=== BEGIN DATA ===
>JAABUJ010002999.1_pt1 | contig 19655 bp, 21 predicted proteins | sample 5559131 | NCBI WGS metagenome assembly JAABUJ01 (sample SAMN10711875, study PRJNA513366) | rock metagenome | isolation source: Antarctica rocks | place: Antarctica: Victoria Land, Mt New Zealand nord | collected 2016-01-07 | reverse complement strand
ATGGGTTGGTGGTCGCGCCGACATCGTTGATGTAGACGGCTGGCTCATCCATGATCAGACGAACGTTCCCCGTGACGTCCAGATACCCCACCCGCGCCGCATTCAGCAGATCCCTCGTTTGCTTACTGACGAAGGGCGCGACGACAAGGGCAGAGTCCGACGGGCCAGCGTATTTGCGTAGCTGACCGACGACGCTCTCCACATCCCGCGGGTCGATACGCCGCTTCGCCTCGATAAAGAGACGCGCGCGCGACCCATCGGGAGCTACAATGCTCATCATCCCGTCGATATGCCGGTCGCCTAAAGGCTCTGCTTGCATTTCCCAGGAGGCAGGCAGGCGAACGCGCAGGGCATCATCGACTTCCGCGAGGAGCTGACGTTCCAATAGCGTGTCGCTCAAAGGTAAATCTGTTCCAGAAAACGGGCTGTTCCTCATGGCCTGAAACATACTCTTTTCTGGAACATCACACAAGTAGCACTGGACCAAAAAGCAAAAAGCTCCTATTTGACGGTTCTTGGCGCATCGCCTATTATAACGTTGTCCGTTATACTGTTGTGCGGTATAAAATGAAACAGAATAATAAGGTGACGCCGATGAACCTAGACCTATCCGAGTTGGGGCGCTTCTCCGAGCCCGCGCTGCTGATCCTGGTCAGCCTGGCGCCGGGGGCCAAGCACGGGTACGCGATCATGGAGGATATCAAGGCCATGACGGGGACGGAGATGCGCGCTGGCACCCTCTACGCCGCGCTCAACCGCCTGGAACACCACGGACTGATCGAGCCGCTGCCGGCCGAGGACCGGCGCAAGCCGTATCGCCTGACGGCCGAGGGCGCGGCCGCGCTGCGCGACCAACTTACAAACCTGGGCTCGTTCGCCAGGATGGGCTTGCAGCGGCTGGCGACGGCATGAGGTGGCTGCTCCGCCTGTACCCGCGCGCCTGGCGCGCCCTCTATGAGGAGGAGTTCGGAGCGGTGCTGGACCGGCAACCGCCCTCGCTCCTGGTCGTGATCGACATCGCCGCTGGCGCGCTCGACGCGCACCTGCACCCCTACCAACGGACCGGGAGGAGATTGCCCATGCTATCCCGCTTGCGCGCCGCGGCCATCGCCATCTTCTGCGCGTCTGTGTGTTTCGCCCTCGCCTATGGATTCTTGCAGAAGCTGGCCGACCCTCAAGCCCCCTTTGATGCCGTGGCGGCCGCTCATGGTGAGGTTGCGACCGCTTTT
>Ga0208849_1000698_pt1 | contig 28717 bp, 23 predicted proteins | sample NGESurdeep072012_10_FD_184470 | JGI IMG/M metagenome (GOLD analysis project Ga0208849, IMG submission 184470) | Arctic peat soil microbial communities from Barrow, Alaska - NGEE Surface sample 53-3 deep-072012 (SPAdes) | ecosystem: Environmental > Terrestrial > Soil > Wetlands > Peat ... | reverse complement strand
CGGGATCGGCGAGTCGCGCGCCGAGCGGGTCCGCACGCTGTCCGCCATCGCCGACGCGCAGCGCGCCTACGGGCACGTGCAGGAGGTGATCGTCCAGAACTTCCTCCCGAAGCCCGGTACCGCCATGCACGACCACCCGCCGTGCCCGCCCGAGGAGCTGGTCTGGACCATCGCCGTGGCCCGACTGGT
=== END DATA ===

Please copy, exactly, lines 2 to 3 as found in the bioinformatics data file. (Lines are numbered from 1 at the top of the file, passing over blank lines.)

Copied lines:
ATGGGTTGGTGGTCGCGCCGACATCGTTGATGTAGACGGCTGGCTCATCCATGATCAGACGAACGTTCCCCGTGACGTCCAGATACCCCACCCGCGCCGCATTCAGCAGATCCCTCGTTTGCTTACTGACGAAGGGCGCGACGACAAGGGCAGAGTCCGACGGGCCAGCGTATTTGCGTAGCTGACCGACGACGCTCTCCACATCCCGCGGGTCGATACGCCGCTTCGCCTCGATAAAGAGACGCGCGCGCGACCCATCGGGAGCTACAATGCTCATCATCCCGTCGATATGCCGGTCGCCTAAAGGCTCTGCTTGCATTTCCCAGGAGGCAGGCAGGCGAACGCGCAGGGCATCATCGACTTCCGCGAGGAGCTGACGTTCCAATAGCGTGTCGCTCAAAGGTAAATCTGTTCCAGAAAACGGGCTGTTCCTCATGGCCTGAAACATACTCTTTTCTGGAACATCACACAAGTAGCACTGGACCAAAAAGCAAAAAGCTCCTATTTGACGGTTCTTGGCGCATCGCCTATTATAACGTTGTCCGTTATACTGTTGTGCGGTATAAAATGAAACAGAATAATAAGGTGACGCCGATGAACCTAGACCTATCCGAGTTGGGGCGCTTCTCCGAGCCCGCGCTGCTGATCCTGGTCAGCCTGGCGCCGGGGGCCAAGCACGGGTACGCGATCATGGAGGATATCAAGGCCATGACGGGGACGGAGATGCGCGCTGGCACCCTCTACGCCGCGCTCAACCGCCTGGAACACCACGGACTGATCGAGCCGCTGCCGGCCGAGGACCGGCGCAAGCCGTATCGCCTGACGGCCGAGGGCGCGGCCGCGCTGCGCGACCAACTTACAAACCTGGGCTCGTTCGCCAGGATGGGCTTGCAGCGGCTGGCGACGGCATGAGGTGGCTGCTCCGCCTGTACCCGCGCGCCTGGCGCGCCCTCTATGAGGAGGAGTTCGGAGCGGTGCTGGACCGGCAACCGCCCTCGCTCCTGGTCGTGATCGACATCGCCGCTGGCGCGCTCGACGCGCACCTGCACCCCTACCAACGGACCGGGAGGAGATTGCCCATGCTATCCCGCTTGCGCGCCGCGGCCATCGCCATCTTCTGCGCGTCTGTGTGTTTCGCCCTCGCCTATGGATTCTTGCAGAAGCTGGCCGACCCTCAAGCCCCCTTTGATGCCGTGGCGGCCGCTCATGGTGAGGTTGCGACCGCTTTT
>Ga0208849_1000698_pt1 | contig 28717 bp, 23 predicted proteins | sample NGESurdeep072012_10_FD_184470 | JGI IMG/M metagenome (GOLD analysis project Ga0208849, IMG submission 184470) | Arctic peat soil microbial communities from Barrow, Alaska - NGEE Surface sample 53-3 deep-072012 (SPAdes) | ecosystem: Environmental > Terrestrial > Soil > Wetlands > Peat ... | reverse complement strand